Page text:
California fails to lead in women’s pay
February 14, 2017
• Women’s to men’s earnings ratio now just the 8th highest in nation
• But it decreased 4.5 percentage points from the previous year
In 2015, California women who were full-time wage and salary workers had median usual weekly earnings of $775, or 84.8 percent of the $914 median usual weekly earnings for their male counterparts, according to a new report Tuesday from the U.S. Bureau of Labor Statistics.
Assistant Commissioner for Regional Operations Richard Holden says the women’s to men’s earnings ratio in California decreased 4.5 percentage points from the previous year.
At 84.8 percent, women’s earnings as a percent of men’s in California ranked 8th highest in the nation. Women’s weekly earnings in California ranked 12th, and men’s 18th, among the 50 states and the District of Columbia.
Nationwide, women earned $726 per week, or 81.1 percent of the $895 median for men.
In California, the ratio of women’s to men’s earnings has ranged from a low of 82.9 percent in 2001 to a high of 90.2 percent in 2005. The ratio in 2015 was the lowest since 2002.
Among the 50 states, median weekly earnings of women in full-time wage and salary positions in 2015 ranged from $591 in Mississippi to $907 in Massachusetts. In addition to Massachusetts, women’s earnings in Maryland, Connecticut, New Jersey, and Virginia were at or above $825 per week. In the District of Columbia, women earned a median weekly wage of $1,070.
Median weekly earnings for men were lowest in Tennessee at $756 and highest in Connecticut at $1,139. Six other states (Massachusetts, Maryland, New Jersey, Alaska, Virginia, and Washington) had weekly wages above $1,000 for full-time male workers. In the District of Columbia, men earned a median weekly wage of $1,224.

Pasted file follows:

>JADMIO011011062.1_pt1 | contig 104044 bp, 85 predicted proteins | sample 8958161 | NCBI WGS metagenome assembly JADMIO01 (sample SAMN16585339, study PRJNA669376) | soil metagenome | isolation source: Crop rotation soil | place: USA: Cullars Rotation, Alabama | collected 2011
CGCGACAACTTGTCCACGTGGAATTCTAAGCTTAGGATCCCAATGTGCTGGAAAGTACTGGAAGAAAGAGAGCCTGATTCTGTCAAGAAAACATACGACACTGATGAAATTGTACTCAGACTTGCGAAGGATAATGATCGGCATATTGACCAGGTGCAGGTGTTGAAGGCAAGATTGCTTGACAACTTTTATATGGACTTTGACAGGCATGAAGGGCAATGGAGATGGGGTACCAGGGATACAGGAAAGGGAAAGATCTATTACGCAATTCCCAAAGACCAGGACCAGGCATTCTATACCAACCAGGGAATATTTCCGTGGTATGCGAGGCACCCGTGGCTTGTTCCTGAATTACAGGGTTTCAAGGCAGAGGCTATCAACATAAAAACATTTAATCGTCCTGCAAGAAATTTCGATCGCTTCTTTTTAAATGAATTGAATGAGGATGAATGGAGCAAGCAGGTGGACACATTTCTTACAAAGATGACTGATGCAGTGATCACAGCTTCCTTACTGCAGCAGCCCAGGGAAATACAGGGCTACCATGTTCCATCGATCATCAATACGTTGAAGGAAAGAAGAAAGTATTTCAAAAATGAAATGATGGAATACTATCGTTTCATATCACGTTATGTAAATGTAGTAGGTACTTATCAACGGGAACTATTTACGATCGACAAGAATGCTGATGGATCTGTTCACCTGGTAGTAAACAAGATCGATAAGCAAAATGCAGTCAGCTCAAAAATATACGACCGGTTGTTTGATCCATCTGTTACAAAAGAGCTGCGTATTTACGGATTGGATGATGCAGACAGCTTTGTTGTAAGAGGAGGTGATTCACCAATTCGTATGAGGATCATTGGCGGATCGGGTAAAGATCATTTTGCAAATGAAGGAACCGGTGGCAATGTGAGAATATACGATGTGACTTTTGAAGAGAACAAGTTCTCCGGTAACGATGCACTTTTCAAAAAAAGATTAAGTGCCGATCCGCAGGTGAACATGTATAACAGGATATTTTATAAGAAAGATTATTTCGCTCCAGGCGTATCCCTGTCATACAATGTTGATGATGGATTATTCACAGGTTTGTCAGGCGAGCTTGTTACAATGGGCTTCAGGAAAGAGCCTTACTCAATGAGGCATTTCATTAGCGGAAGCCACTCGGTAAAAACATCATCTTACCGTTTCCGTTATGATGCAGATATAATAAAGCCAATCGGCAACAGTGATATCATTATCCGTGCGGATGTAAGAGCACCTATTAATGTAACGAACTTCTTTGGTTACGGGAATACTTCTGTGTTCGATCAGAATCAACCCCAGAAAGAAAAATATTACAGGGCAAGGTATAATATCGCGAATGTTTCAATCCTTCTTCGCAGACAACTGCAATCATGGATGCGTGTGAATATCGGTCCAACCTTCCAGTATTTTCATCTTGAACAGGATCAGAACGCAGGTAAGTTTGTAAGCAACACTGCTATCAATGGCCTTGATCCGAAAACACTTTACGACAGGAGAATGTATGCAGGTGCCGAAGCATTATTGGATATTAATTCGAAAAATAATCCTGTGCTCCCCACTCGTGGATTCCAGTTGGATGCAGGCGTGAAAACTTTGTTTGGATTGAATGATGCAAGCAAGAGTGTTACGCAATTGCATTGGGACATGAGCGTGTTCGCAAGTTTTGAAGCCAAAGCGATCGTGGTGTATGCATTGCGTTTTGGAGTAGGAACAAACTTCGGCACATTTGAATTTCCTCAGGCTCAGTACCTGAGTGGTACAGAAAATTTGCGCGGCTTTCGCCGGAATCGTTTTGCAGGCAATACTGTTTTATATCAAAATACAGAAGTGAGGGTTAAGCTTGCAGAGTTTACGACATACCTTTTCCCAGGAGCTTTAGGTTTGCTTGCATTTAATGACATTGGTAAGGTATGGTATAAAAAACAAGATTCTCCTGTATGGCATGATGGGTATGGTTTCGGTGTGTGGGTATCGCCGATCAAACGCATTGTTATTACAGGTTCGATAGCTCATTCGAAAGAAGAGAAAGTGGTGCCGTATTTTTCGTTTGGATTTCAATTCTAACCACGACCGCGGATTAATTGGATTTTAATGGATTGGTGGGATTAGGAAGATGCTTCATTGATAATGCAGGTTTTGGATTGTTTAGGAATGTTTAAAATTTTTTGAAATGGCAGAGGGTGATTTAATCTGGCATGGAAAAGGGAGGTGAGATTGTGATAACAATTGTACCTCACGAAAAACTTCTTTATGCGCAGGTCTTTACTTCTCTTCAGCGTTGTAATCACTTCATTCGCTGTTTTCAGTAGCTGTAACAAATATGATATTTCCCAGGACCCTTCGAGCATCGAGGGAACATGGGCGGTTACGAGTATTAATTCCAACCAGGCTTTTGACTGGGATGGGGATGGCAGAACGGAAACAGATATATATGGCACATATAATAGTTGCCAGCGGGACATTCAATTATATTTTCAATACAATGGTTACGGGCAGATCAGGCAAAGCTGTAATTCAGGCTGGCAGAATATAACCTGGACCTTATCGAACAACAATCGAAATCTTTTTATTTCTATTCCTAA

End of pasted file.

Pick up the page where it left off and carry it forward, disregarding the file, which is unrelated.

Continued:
Hawaii had the highest female-to-male earnings ratio among the states, 87.9 percent, and Wyoming had the lowest, 69.0 percent. The District of Columbia had a ratio of 87.4 percent.
The differences among the states reflect, in part, variation in the occupations and industries found in each state and differences in the demographic composition of each state’s labor force. In addition, earnings comparisons by gender are on a broad level and do not control for factors that can be significant in explaining earnings differences, such as job skills and responsibilities, work experience, and specialization.
About the data
The estimates were obtained from the Current Population Survey (CPS), which provides information on the labor force, employment, and unemployment. This survey is conducted monthly for the Bureau of Labor Statistics (BLS) by the U.S. Census Bureau, using a scientifically selected national sample of about 60,000 eligible households, representing all 50 states and the District of Columbia. The earnings data are collected from one-fourth of the CPS monthly sample and are limited to wage and salary workers. All self-employed workers, both incorporated and unincorporated, are excluded from the data presented in this report.
Statistics based on the CPS data are subject to both sampling and nonsampling error. The differences among data for the states reflect, in part, variation in the occupations and industries found in each state and differences in the demographic composition of each state’s labor force. In general, the sampling error for the state estimates is considerably larger than it is for the national data; thus, comparisons of state estimates should be made with caution.